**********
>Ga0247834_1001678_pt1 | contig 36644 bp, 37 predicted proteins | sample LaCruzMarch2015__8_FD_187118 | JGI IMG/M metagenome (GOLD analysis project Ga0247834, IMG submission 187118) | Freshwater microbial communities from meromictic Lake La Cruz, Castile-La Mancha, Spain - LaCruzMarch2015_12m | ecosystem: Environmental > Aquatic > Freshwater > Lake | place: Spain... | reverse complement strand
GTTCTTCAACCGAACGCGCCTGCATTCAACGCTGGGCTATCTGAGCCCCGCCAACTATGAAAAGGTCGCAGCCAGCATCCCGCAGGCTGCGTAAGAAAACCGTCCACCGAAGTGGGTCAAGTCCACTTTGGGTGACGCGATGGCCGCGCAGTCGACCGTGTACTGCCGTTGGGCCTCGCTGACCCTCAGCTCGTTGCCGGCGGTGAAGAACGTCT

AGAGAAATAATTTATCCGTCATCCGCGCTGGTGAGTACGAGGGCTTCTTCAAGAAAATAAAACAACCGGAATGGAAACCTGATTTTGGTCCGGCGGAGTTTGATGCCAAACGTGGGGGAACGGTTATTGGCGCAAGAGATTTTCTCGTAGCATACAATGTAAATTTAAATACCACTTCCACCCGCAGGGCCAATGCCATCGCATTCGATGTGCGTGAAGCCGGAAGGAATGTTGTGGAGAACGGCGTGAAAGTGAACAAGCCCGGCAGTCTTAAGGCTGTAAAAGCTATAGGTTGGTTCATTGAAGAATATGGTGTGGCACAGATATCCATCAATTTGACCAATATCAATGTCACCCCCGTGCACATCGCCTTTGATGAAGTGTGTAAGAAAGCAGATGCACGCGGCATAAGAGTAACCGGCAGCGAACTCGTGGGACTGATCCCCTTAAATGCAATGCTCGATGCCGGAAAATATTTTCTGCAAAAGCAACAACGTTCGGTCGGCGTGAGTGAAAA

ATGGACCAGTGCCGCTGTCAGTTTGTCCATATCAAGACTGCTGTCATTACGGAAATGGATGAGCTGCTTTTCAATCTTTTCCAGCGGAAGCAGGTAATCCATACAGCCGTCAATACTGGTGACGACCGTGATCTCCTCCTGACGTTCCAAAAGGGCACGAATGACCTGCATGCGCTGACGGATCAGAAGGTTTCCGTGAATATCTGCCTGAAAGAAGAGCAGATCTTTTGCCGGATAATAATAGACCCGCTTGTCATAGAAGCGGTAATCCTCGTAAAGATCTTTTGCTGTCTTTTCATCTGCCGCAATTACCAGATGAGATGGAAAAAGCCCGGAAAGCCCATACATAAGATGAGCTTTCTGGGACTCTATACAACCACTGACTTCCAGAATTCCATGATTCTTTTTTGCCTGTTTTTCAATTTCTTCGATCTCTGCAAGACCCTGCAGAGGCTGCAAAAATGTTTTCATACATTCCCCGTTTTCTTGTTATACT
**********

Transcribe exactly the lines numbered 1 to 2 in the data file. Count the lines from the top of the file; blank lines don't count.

>Ga0247834_1001678_pt1 | contig 36644 bp, 37 predicted proteins | sample LaCruzMarch2015__8_FD_187118 | JGI IMG/M metagenome (GOLD analysis project Ga0247834, IMG submission 187118) | Freshwater microbial communities from meromictic Lake La Cruz, Castile-La Mancha, Spain - LaCruzMarch2015_12m | ecosystem: Environmental > Aquatic > Freshwater > Lake | place: Spain... | reverse complement strand
GTTCTTCAACCGAACGCGCCTGCATTCAACGCTGGGCTATCTGAGCCCCGCCAACTATGAAAAGGTCGCAGCCAGCATCCCGCAGGCTGCGTAAGAAAACCGTCCACCGAAGTGGGTCAAGTCCACTTTGGGTGACGCGATGGCCGCGCAGTCGACCGTGTACTGCCGTTGGGCCTCGCTGACCCTCAGCTCGTTGCCGGCGGTGAAGAACGTCT